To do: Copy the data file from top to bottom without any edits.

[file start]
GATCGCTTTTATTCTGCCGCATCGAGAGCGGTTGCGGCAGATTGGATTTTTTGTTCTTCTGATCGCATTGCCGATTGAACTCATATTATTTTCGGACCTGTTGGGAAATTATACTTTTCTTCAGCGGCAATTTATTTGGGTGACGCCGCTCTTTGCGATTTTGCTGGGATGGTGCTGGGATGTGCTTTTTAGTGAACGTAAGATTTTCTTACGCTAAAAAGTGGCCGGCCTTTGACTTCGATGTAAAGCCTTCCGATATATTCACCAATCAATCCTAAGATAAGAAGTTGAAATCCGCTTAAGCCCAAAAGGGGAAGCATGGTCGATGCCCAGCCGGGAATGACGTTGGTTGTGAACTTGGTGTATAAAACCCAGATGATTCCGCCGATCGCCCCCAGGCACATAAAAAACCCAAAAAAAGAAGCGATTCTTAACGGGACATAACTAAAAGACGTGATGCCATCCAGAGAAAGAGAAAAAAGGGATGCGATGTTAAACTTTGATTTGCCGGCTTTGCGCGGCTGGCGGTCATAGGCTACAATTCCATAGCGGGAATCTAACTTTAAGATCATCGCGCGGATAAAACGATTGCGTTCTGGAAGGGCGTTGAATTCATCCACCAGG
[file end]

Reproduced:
GATCGCTTTTATTCTGCCGCATCGAGAGCGGTTGCGGCAGATTGGATTTTTTGTTCTTCTGATCGCATTGCCGATTGAACTCATATTATTTTCGGACCTGTTGGGAAATTATACTTTTCTTCAGCGGCAATTTATTTGGGTGACGCCGCTCTTTGCGATTTTGCTGGGATGGTGCTGGGATGTGCTTTTTAGTGAACGTAAGATTTTCTTACGCTAAAAAGTGGCCGGCCTTTGACTTCGATGTAAAGCCTTCCGATATATTCACCAATCAATCCTAAGATAAGAAGTTGAAATCCGCTTAAGCCCAAAAGGGGAAGCATGGTCGATGCCCAGCCGGGAATGACGTTGGTTGTGAACTTGGTGTATAAAACCCAGATGATTCCGCCGATCGCCCCCAGGCACATAAAAAACCCAAAAAAAGAAGCGATTCTTAACGGGACATAACTAAAAGACGTGATGCCATCCAGAGAAAGAGAAAAAAGGGATGCGATGTTAAACTTTGATTTGCCGGCTTTGCGCGGCTGGCGGTCATAGGCTACAATTCCATAGCGGGAATCTAACTTTAAGATCATCGCGCGGATAAAACGATTGCGTTCTGGAAGGGCGTTGAATTCATCCACCAGG